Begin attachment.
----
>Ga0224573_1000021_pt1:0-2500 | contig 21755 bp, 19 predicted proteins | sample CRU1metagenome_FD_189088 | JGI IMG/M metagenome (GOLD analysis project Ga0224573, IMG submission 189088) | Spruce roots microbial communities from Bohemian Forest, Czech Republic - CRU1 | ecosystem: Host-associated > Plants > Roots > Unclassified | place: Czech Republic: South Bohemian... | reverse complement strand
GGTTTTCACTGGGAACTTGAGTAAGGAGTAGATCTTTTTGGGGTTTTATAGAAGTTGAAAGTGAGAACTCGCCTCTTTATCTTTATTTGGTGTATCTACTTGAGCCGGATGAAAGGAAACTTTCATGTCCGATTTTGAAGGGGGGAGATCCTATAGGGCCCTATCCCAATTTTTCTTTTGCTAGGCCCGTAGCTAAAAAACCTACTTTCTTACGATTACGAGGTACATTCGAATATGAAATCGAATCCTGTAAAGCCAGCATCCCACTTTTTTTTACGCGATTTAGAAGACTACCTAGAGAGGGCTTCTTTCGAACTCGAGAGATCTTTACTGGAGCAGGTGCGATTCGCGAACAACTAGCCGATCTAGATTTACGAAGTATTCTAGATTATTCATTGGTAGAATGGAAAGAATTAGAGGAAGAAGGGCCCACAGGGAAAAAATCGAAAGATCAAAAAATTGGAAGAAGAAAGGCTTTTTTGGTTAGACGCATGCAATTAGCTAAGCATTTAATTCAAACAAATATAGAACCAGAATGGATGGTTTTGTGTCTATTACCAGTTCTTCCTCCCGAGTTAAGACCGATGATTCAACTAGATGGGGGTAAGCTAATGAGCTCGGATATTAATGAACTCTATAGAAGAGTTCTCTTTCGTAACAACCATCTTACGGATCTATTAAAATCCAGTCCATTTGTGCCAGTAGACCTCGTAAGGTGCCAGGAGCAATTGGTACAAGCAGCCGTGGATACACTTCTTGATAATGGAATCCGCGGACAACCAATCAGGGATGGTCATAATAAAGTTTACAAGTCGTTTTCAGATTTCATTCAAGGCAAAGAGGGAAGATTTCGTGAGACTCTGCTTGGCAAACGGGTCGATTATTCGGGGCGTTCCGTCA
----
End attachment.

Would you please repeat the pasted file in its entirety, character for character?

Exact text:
>Ga0224573_1000021_pt1:0-2500 | contig 21755 bp, 19 predicted proteins | sample CRU1metagenome_FD_189088 | JGI IMG/M metagenome (GOLD analysis project Ga0224573, IMG submission 189088) | Spruce roots microbial communities from Bohemian Forest, Czech Republic - CRU1 | ecosystem: Host-associated > Plants > Roots > Unclassified | place: Czech Republic: South Bohemian... | reverse complement strand
GGTTTTCACTGGGAACTTGAGTAAGGAGTAGATCTTTTTGGGGTTTTATAGAAGTTGAAAGTGAGAACTCGCCTCTTTATCTTTATTTGGTGTATCTACTTGAGCCGGATGAAAGGAAACTTTCATGTCCGATTTTGAAGGGGGGAGATCCTATAGGGCCCTATCCCAATTTTTCTTTTGCTAGGCCCGTAGCTAAAAAACCTACTTTCTTACGATTACGAGGTACATTCGAATATGAAATCGAATCCTGTAAAGCCAGCATCCCACTTTTTTTTACGCGATTTAGAAGACTACCTAGAGAGGGCTTCTTTCGAACTCGAGAGATCTTTACTGGAGCAGGTGCGATTCGCGAACAACTAGCCGATCTAGATTTACGAAGTATTCTAGATTATTCATTGGTAGAATGGAAAGAATTAGAGGAAGAAGGGCCCACAGGGAAAAAATCGAAAGATCAAAAAATTGGAAGAAGAAAGGCTTTTTTGGTTAGACGCATGCAATTAGCTAAGCATTTAATTCAAACAAATATAGAACCAGAATGGATGGTTTTGTGTCTATTACCAGTTCTTCCTCCCGAGTTAAGACCGATGATTCAACTAGATGGGGGTAAGCTAATGAGCTCGGATATTAATGAACTCTATAGAAGAGTTCTCTTTCGTAACAACCATCTTACGGATCTATTAAAATCCAGTCCATTTGTGCCAGTAGACCTCGTAAGGTGCCAGGAGCAATTGGTACAAGCAGCCGTGGATACACTTCTTGATAATGGAATCCGCGGACAACCAATCAGGGATGGTCATAATAAAGTTTACAAGTCGTTTTCAGATTTCATTCAAGGCAAAGAGGGAAGATTTCGTGAGACTCTGCTTGGCAAACGGGTCGATTATTCGGGGCGTTCCGTCA